But this is not the end of the project. As indicated earlier, now that this bank of images has been produced the next step is to work with the remaining participants to explore how these images can be combined with some of the key findings from the interview data to create support materials for people transitioning to life in a care home. I also hope to collaborate further with Anaïs Moisy, whose sensitivity to the project’s aims and underpinnings as well as her design skills were crucial to the success of the outputs.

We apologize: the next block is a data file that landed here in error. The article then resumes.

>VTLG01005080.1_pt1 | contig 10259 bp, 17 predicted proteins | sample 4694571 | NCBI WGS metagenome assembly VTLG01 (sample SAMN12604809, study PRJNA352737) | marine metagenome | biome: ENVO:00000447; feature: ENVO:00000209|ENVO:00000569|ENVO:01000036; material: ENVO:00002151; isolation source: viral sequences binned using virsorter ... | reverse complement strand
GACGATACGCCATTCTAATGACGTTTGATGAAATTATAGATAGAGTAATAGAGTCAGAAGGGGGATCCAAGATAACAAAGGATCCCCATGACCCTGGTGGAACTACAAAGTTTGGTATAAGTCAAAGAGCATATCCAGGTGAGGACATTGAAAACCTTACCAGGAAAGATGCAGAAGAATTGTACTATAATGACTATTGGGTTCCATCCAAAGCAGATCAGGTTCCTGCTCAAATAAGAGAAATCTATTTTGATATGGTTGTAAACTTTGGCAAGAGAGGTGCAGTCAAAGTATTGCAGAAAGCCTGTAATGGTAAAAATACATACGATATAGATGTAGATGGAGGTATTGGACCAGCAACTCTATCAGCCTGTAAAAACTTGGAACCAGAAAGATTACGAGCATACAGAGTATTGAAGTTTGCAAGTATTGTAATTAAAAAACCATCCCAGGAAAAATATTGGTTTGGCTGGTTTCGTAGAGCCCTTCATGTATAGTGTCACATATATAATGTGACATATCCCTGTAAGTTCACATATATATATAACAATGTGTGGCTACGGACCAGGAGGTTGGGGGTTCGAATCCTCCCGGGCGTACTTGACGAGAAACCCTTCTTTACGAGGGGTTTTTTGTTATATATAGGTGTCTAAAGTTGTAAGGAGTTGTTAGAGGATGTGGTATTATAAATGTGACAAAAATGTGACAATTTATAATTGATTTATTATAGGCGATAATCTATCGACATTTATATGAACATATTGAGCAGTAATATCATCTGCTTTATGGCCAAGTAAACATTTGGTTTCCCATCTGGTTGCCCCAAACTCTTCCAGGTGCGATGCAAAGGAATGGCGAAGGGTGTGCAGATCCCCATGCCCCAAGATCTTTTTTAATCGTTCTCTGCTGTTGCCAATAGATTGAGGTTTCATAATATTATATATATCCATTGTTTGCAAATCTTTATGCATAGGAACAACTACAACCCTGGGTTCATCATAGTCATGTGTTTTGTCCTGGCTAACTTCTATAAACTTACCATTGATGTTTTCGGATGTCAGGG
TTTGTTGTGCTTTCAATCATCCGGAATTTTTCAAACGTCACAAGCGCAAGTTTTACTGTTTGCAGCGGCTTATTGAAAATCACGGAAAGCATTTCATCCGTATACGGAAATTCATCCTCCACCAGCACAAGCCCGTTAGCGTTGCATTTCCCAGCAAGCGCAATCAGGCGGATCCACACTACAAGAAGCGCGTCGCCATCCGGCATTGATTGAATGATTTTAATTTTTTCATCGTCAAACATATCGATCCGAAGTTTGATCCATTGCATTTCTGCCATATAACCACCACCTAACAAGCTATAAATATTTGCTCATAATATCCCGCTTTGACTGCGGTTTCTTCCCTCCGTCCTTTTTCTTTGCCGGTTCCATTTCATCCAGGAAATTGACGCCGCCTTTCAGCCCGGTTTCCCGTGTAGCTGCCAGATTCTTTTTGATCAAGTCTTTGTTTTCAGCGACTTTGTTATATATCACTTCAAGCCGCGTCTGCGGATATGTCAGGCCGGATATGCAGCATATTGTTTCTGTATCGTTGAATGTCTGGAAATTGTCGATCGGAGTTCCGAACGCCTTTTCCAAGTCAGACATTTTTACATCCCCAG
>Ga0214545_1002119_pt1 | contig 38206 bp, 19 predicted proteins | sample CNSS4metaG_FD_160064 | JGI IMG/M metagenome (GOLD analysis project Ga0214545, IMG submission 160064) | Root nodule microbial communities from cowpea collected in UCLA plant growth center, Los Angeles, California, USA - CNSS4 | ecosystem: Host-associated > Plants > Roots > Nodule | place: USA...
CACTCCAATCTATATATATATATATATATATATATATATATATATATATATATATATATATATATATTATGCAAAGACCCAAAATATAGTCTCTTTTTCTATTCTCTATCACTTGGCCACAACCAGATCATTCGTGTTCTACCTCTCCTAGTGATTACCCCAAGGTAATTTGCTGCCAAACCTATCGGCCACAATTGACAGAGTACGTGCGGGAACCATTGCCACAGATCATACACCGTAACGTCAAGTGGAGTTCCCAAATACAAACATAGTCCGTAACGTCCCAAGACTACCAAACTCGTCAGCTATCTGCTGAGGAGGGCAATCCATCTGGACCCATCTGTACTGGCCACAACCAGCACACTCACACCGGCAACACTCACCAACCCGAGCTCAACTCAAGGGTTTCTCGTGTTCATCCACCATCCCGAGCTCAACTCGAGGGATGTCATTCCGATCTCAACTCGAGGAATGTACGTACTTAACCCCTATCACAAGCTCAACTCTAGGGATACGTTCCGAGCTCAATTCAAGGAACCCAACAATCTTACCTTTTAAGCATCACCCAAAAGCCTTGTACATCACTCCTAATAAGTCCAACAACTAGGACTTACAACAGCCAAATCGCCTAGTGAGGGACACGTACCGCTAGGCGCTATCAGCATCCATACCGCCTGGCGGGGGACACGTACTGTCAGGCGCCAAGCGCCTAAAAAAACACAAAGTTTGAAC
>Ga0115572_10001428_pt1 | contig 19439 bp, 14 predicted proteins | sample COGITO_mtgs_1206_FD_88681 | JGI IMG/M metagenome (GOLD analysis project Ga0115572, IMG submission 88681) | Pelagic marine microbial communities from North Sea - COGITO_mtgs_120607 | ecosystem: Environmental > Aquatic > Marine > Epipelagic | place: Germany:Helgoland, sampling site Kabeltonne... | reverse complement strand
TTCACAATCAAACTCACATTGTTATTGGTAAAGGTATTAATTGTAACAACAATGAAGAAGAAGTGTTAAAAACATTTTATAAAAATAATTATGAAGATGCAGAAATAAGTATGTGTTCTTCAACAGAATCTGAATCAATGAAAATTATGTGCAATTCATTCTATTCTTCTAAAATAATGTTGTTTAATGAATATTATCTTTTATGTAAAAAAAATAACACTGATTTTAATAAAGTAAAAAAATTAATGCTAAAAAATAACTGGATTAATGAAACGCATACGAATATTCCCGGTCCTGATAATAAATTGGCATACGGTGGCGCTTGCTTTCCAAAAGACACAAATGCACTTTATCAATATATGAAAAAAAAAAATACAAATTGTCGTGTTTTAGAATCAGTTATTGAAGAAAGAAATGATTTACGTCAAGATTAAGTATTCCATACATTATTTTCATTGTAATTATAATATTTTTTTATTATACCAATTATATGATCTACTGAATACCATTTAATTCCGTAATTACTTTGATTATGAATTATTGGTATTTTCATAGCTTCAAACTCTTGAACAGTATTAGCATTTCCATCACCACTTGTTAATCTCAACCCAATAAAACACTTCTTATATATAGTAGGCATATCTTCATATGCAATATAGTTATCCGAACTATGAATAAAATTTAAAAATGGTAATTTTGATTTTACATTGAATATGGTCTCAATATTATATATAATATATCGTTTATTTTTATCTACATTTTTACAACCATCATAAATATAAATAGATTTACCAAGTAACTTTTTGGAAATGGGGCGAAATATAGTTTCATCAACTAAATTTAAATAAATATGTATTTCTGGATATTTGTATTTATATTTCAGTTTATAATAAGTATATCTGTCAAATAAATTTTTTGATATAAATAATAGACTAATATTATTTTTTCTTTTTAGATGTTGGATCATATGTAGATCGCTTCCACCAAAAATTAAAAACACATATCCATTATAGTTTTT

Resources & Further Reading
Gaver, Dunne, and Pacenti, 1999, Design: Cultural Probes. Interactions, vol 1, https://interactions.acm.org/archive/view/jan.-feb.-1999/design-cultural-probes1
Ihde, Don. 1990. Technology and the Lifeworld: From Garden Earth, Bloomington: Indiana University Press
Wakkery, R. 2021. Things We Could Design for More Than Human-Centered Worlds. Design Informatics Webinar, University of Edinburgh, 11.02.21 https://www.designinformatics.org/event/di-webinar-ron-wakkary-sfu-school-of-interactive-arts-tech/